On January 1, 1978, the law of copyright changed dramatically when the Copyright Act of 1976 took effect and the pieces of what was once a colossal mess acquired some long-needed order. Prior to January 1, 1978, copyright was governed principally by a federal statute known as the Copyright Act of 1909, which had been revised on numerous occasions over a period of almost 70 years to accommodate new technologies and unresolved problems. In 1909, there were no computers, compact disks, photocopy machines, satellites, or television broadcasts, and even radio had reached only an experimental stage. Copyright infringement was certainly possible, and authors definitely needed protection, but it was much more difficult then than it is today to make unauthorized use of a person's creative work.
The idea of copyright was not new even in 1909. Copyright laws arose as early as the 1400s in Europe, with the development of movable type and mass printing, but they were largely employed as a mechanism for prior restraint in the form of licensing and not as a means for protecting authors. The first federal copyright statute was enacted by Congress in 1790, one year after the U.S. Constitution was ratified and a year before the Bill of Rights took effect. A two-tiered system emerged, with the federal statute protecting principally published works and state common law governing unpublished works. That system essentially continued with the 1909 law, but was eviscerated by the 1976 statute in favor of a system that made common law copyright unnecessary and theoretically nonexistent.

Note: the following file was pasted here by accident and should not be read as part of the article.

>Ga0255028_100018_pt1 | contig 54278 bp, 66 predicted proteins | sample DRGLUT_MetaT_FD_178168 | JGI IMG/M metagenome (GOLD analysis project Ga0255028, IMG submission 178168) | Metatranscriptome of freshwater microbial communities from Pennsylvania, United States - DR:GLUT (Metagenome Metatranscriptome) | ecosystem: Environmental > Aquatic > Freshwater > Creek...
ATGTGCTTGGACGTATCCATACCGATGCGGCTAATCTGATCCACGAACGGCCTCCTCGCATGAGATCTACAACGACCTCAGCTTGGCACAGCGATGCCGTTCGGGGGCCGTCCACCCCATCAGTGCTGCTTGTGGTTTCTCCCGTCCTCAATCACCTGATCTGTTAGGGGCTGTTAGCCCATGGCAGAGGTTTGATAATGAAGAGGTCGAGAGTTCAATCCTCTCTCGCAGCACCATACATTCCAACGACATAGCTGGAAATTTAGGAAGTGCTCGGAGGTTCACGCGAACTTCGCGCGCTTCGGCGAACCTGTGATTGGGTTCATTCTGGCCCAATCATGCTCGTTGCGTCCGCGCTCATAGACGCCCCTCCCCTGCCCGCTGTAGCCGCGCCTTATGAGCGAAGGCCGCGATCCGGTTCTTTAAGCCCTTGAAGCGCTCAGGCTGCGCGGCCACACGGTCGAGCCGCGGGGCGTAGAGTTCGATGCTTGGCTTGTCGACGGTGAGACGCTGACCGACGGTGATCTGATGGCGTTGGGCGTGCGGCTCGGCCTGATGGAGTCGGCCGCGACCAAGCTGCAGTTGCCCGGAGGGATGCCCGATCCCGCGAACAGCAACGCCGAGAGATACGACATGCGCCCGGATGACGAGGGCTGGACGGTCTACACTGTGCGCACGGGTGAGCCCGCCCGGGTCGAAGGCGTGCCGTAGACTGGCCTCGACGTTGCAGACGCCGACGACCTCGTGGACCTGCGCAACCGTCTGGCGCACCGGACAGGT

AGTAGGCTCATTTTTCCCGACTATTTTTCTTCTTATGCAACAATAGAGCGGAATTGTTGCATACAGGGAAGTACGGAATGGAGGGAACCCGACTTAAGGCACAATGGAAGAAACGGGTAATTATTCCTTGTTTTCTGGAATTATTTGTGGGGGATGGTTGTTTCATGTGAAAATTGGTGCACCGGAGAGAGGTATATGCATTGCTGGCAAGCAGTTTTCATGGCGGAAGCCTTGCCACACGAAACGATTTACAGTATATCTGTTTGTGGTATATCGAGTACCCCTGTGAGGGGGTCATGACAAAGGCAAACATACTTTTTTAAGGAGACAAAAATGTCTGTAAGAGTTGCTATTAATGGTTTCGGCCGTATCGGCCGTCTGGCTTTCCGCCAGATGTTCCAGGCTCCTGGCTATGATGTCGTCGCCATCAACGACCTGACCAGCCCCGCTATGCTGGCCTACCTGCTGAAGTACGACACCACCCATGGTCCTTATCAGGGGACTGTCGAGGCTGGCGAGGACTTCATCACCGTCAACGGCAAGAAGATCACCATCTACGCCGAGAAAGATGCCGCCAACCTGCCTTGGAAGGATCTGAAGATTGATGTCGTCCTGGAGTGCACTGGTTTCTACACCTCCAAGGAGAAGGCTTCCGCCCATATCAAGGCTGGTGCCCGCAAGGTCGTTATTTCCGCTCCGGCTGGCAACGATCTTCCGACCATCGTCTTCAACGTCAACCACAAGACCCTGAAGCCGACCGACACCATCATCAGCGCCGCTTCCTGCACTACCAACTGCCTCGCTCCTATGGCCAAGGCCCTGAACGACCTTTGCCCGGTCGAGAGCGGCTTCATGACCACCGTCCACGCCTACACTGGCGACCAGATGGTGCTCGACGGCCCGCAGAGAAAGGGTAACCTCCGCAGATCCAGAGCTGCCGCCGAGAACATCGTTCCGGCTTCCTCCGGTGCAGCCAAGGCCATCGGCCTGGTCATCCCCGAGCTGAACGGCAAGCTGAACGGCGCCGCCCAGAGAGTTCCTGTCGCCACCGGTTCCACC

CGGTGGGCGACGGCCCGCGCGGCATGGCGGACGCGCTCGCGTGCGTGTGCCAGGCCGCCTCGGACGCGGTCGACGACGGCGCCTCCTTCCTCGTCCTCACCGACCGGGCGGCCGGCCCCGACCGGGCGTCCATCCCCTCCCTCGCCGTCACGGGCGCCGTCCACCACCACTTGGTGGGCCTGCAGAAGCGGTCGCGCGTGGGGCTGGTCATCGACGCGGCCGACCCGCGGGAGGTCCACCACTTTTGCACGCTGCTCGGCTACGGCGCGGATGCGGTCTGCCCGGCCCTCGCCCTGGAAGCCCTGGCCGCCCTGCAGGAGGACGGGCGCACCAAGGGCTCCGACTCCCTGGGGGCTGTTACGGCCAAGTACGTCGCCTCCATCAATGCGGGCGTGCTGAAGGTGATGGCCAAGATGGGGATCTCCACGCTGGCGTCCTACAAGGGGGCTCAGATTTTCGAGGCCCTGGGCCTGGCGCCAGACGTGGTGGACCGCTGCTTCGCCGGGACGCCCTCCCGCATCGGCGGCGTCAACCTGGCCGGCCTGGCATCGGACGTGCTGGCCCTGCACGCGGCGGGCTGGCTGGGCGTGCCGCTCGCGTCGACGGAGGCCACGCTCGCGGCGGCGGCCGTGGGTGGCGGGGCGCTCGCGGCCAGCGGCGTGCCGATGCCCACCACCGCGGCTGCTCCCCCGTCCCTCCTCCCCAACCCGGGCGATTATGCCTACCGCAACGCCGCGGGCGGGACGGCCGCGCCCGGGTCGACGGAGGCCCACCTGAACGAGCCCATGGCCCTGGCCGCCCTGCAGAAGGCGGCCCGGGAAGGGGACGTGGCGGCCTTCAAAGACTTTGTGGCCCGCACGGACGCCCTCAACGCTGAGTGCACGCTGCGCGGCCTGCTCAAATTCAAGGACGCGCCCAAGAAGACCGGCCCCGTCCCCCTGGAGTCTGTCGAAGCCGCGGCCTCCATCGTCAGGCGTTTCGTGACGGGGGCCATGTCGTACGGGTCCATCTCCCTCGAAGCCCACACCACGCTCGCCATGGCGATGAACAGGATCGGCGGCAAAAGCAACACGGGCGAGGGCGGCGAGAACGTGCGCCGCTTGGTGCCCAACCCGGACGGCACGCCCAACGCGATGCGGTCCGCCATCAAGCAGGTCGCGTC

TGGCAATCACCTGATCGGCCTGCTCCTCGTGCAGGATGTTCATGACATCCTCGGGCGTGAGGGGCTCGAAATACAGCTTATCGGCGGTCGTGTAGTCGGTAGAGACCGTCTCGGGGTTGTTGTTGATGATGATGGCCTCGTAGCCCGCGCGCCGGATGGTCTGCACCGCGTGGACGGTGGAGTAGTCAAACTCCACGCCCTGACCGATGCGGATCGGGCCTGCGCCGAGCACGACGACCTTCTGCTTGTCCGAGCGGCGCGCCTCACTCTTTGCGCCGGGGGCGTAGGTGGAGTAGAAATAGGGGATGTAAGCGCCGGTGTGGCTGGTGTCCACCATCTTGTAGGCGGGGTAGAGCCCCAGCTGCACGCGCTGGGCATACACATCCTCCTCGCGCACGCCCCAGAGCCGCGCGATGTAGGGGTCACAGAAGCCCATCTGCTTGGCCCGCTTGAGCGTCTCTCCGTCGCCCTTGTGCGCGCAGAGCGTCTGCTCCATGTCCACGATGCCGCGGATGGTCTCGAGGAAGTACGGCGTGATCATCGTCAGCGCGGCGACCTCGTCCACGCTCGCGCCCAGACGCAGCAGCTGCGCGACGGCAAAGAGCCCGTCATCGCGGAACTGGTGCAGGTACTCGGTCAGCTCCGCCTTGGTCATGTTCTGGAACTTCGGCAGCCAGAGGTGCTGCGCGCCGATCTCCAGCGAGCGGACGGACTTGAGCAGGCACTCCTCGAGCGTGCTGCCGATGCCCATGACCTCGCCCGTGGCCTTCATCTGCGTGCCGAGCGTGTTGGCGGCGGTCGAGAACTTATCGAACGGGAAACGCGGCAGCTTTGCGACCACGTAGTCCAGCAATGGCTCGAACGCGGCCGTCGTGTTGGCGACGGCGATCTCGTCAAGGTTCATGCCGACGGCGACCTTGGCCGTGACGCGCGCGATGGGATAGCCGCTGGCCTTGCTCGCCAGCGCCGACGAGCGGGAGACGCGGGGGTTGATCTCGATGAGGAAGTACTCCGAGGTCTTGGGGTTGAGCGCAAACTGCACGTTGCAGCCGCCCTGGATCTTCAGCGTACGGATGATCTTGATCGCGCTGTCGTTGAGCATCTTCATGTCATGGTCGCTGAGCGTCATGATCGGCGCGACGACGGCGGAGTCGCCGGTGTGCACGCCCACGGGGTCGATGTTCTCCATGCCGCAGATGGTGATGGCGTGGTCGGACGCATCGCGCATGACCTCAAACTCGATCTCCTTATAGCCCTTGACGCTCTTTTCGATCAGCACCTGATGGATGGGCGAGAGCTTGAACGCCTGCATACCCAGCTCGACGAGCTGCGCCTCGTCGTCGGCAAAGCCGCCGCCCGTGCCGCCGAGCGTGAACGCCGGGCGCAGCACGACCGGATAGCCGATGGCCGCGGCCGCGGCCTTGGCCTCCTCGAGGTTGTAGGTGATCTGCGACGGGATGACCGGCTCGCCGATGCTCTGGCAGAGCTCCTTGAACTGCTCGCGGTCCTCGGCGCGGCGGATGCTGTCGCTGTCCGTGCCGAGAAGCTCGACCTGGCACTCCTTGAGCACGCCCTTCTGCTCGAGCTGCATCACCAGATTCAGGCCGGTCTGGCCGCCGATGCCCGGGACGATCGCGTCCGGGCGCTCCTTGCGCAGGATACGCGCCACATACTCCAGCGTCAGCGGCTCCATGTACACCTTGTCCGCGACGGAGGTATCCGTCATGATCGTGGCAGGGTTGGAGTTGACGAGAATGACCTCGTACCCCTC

Congress is often criticized for its laborious, cumbersome, and time-consuming decision making, and some of that criticism may be in order for the